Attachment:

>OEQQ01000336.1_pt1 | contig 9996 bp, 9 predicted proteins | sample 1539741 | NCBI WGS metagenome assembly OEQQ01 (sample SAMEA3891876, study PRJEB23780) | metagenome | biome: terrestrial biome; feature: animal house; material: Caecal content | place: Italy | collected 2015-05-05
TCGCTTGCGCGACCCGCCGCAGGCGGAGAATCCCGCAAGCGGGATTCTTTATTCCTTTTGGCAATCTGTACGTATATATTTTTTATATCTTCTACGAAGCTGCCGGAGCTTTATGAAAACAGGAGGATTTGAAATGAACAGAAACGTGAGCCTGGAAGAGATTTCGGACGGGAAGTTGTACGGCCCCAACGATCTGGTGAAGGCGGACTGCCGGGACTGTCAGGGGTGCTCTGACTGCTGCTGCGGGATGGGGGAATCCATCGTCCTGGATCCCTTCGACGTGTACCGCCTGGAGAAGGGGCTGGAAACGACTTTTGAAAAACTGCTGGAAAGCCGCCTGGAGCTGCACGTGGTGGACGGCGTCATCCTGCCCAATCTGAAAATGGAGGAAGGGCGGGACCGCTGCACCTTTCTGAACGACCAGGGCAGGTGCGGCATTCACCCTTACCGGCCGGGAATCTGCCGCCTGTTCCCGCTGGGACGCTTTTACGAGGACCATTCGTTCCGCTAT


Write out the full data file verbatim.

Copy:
>OEQQ01000336.1_pt1 | contig 9996 bp, 9 predicted proteins | sample 1539741 | NCBI WGS metagenome assembly OEQQ01 (sample SAMEA3891876, study PRJEB23780) | metagenome | biome: terrestrial biome; feature: animal house; material: Caecal content | place: Italy | collected 2015-05-05
TCGCTTGCGCGACCCGCCGCAGGCGGAGAATCCCGCAAGCGGGATTCTTTATTCCTTTTGGCAATCTGTACGTATATATTTTTTATATCTTCTACGAAGCTGCCGGAGCTTTATGAAAACAGGAGGATTTGAAATGAACAGAAACGTGAGCCTGGAAGAGATTTCGGACGGGAAGTTGTACGGCCCCAACGATCTGGTGAAGGCGGACTGCCGGGACTGTCAGGGGTGCTCTGACTGCTGCTGCGGGATGGGGGAATCCATCGTCCTGGATCCCTTCGACGTGTACCGCCTGGAGAAGGGGCTGGAAACGACTTTTGAAAAACTGCTGGAAAGCCGCCTGGAGCTGCACGTGGTGGACGGCGTCATCCTGCCCAATCTGAAAATGGAGGAAGGGCGGGACCGCTGCACCTTTCTGAACGACCAGGGCAGGTGCGGCATTCACCCTTACCGGCCGGGAATCTGCCGCCTGTTCCCGCTGGGACGCTTTTACGAGGACCATTCGTTCCGCTAT